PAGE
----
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This beautiful old cross stands inside St Dennis churchyard in Cornwall.

St Dennis Cross as photographed on 24th July, 2021

The cross is found beside the main path, approached from the southern entrance through large double wrought iron gates, to the south porch of the church. The cross has a decorated wheel-head and shaft set into a circular base.

The base measures three feet in diameter and a foot high, and the cross stands to six feet six inches high overall. All four sides of the shaft are highly ornamented, and the head is a more unusual horseshoe shape.

It was recorded by Langdon in 1896 as an ornamented Celtic cross:

St Dennis church stands within an ancient dynas (dinas)  fort on a prominent hilltop south of the A30 and Goss Moor. The village of St Dennis, home to many workers in the local industry – china clay – covers the hillside below it to the south and east. Due north is Castle-an-Dinas, well-marked from the A30, and sited about the same distance north from that trunk road as St Dennis dinas is south of it.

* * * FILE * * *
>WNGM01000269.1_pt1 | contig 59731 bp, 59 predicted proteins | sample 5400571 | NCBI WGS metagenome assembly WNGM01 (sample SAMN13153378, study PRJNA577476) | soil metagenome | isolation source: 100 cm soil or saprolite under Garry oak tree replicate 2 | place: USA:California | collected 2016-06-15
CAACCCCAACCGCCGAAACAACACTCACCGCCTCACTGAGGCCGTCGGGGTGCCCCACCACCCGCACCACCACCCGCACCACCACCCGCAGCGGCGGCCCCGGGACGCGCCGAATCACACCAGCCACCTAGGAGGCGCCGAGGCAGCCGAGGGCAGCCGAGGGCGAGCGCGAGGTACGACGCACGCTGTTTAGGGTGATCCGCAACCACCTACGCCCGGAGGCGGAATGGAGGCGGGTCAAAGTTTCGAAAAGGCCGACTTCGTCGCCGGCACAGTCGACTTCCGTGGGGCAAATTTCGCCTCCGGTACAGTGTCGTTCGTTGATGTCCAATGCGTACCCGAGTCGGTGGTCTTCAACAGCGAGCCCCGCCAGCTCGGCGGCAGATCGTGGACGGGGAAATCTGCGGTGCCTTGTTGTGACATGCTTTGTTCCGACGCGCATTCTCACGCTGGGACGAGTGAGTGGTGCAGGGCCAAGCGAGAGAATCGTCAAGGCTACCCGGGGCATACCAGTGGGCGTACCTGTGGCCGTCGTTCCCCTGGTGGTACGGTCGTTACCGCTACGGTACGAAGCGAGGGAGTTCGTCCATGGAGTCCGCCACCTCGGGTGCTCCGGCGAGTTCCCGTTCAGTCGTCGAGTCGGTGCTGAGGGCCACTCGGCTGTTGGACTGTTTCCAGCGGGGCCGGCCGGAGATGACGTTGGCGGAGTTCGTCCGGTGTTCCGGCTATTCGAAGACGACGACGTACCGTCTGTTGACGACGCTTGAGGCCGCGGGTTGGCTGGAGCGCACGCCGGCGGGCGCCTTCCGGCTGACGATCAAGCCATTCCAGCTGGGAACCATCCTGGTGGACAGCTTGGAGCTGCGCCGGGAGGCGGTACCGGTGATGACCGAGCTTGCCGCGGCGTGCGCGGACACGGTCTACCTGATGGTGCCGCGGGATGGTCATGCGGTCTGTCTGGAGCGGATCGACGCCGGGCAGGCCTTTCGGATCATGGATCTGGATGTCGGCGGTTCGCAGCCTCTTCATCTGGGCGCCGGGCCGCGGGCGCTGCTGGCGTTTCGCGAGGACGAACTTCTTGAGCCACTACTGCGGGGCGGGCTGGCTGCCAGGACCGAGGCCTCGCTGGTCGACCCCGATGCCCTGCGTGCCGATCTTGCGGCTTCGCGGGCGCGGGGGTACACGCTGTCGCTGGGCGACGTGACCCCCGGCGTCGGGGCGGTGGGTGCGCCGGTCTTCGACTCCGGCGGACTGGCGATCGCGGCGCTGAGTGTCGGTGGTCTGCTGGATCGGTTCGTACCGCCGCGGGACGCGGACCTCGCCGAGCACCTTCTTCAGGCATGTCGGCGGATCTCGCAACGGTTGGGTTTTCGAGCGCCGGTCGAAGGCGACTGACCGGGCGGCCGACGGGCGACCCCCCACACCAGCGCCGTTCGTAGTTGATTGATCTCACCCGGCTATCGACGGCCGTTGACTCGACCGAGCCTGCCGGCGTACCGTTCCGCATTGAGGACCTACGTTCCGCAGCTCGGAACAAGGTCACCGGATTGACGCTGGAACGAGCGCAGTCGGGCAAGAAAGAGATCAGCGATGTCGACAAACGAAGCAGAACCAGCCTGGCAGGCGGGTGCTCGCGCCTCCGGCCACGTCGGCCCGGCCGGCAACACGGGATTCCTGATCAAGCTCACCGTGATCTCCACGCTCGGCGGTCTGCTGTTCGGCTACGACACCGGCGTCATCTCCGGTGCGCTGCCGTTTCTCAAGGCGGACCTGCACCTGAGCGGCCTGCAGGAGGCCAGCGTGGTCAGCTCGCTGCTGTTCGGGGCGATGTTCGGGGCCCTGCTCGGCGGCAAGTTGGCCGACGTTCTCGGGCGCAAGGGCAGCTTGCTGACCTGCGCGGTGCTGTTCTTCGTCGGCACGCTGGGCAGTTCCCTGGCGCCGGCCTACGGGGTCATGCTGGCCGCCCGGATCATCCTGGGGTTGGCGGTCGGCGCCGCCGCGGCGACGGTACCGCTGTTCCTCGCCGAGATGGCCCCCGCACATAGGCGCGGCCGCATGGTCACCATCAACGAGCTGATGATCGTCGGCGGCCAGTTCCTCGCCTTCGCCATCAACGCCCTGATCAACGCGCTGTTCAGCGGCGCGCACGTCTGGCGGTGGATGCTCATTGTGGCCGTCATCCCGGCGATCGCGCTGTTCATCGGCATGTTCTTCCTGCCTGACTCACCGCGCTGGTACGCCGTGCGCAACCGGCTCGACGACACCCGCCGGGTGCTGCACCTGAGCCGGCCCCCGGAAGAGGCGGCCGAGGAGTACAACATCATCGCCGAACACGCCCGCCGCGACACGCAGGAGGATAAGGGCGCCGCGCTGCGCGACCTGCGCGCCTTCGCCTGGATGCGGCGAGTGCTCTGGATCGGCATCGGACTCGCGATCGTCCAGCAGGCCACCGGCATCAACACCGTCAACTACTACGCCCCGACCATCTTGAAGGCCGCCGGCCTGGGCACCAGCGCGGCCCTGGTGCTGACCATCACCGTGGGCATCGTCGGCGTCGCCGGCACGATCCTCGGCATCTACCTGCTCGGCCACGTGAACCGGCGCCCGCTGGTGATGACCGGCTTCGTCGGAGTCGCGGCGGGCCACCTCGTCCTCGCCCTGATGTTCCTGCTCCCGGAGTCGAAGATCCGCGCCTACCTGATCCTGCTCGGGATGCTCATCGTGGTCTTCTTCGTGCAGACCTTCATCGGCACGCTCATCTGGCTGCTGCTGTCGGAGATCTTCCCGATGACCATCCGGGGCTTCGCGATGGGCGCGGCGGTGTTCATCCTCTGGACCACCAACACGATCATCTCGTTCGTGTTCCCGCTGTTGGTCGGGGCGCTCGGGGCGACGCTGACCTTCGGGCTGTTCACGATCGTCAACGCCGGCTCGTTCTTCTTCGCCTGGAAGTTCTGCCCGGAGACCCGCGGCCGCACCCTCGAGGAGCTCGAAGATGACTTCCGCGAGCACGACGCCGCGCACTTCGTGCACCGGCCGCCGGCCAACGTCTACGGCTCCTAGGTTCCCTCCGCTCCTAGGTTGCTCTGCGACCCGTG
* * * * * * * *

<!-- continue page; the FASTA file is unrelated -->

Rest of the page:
According to the late Craig Weatherhill, a recognised expert in Cornish toponymy:

“St Dennis church named not after the saint, but the ‘dynas’, the Cornish word for fort, stands in the centre of this site, the name of which might have been ‘Din Milioc’ meaning ‘Milioc’s Fort’ and recorded in 1284. This strikingly conical hill was formerly surmounted by two Iron Age ramparts defending an area 113m in diameter. The line of the inner bank, which may have been stone-built, is followed by the churchyard wall. Only faint traces of the outer rampart can be seen, on the north and east sides, about 18m beyond the churchyard wall.”

“The nearby place name Domellick suggests that the St Dennis hill fort was the Castle Dameliock defended by Duke Gorlois of Cornwall against Uther Pendragon’s force the night Arthur was conceived at Tintagel, according to Geoffrey of Monmouth 12th century account.”

The Genuki.org.uk website states:

“It is named after St Denys the Martyr, although as the church is on a hill top, the name may be a corruption of the Cornish word Dinas, meaning ‘Hill Fort’. Dimilioc represents a smaller hillfort inland 20 miles south of Tintagel now occupied by the parish church of St Dennis – it is within an estate listed as Dimelihoc in the Domesday Book of 1086. In the reign of Henry VIII, St Denys was the only parish in Cornwall with the prefix ‘Saint’.”

With thanks to Myghal Map Serpren for the above account.

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